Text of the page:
Student stress: self-help tips
Starting university can be a stressful experience. How you cope with the stress is the key to whether or not it develops into a health problem.
Stress is a natural feeling, designed to help you cope in challenging situations. In small amounts it's good, because it pushes you to work hard and do your best, including in exams.
Leaving home to start your studies can involve some stressful changes. These might include moving to a new area, meeting new people and managing on a tight budget.
Signs you might be stressed
The first signs of stress are:
- sleep problems
Too much stress can lead to physical and psychological problems, such as:
- anxiety - feelings ranging from uneasiness to severe and paralysing panic
- dry mouth
- churning stomach
- palpitations - pounding heart
- shortness of breath
Things that can help with stress
Short periods of stress are normal, and can often be resolved by something as simple as completing a task - which cuts down your workload - or by talking to others and taking time to relax.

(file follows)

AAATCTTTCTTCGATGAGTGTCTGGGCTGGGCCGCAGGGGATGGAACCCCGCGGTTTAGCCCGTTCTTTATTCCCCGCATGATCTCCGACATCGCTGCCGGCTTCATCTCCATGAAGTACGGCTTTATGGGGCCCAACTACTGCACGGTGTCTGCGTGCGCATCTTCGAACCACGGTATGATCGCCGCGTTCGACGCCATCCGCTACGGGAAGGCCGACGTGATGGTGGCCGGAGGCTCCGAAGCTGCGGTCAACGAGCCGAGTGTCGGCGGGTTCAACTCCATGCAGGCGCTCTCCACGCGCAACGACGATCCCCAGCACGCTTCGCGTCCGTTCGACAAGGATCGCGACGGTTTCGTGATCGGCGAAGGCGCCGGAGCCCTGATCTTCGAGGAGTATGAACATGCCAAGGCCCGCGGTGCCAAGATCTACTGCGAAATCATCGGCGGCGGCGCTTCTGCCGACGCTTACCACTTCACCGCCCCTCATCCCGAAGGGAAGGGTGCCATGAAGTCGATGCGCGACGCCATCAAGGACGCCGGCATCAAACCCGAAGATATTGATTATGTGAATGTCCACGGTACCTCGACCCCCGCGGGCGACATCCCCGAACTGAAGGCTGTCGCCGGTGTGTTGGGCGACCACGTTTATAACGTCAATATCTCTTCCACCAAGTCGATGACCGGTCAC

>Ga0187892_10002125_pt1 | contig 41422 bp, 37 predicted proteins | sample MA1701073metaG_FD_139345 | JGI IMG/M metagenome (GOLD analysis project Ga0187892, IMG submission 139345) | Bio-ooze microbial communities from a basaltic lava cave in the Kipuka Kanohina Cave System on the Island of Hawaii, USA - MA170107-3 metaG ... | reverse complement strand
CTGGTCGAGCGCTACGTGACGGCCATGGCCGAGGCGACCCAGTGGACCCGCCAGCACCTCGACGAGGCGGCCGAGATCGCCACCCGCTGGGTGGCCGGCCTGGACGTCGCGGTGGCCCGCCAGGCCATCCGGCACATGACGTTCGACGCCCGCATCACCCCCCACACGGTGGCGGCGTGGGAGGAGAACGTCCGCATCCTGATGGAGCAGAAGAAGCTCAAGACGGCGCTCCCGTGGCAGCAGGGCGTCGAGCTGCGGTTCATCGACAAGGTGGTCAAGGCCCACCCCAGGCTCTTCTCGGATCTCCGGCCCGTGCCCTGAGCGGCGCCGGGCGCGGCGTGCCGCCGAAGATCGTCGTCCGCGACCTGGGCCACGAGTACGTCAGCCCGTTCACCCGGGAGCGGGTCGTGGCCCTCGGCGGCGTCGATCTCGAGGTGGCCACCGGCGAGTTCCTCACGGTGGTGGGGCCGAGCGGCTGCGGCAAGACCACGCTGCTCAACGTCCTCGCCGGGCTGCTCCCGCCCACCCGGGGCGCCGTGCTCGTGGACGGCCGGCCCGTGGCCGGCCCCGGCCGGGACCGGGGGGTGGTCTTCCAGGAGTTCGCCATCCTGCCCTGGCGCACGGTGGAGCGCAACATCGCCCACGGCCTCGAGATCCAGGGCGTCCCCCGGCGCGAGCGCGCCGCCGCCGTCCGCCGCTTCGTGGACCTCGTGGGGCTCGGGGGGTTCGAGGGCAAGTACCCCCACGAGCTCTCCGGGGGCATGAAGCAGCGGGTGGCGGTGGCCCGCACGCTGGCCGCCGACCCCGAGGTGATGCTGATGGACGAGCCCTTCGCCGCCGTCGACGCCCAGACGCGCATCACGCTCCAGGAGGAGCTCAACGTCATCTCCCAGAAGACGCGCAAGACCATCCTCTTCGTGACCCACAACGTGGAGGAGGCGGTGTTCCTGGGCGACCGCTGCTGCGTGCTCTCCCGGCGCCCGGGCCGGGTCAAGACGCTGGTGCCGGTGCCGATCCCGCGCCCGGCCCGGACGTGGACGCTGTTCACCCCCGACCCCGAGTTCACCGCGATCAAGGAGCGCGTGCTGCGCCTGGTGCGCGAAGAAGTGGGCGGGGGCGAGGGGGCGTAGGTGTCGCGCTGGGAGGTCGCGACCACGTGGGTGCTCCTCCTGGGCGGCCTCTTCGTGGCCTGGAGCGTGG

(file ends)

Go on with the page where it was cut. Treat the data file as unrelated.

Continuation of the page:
Some of these suggestions might help:
- Work out what it is that's making you anxious. For example, is it exams, or money or relationship problems? See if you can change your circumstances to ease the pressure you're under.
- Try to have a more healthy lifestyle. Eat well, get enough sleep, exercise regularly, cut down on alcohol, and spend some time socialising as well as working and studying.
- Try not to worry about the future or compare yourself with others.
- Learn to relax. If you have a panic attack or are in a stressful situation, try to focus on something outside yourself, or switch off by watching TV or chatting to someone.
- Relaxation and breathing exercises may help.
- Try to resolve personal problems by talking to a friend, tutor or someone in your family.
- Read about how to cope with the stress of exams.
For more tips on beating stress, check out these 10 stress busters.
The NHS Choices Moodzone has eight free mental wellbeing podcasts or audio guides that may help you when your mood is low or you're facing an anxious time in your life.
Professional help for student stress
Long-term stress and anxiety is difficult to resolve by yourself, and it's often best for you to seek help.
Don't struggle alone. Anxiety can seriously affect your academic performance, and that's not only distressing for you, but means a lot of wasted effort.
Find out more about tackling student mental health issues.
Article provided by NHS Choices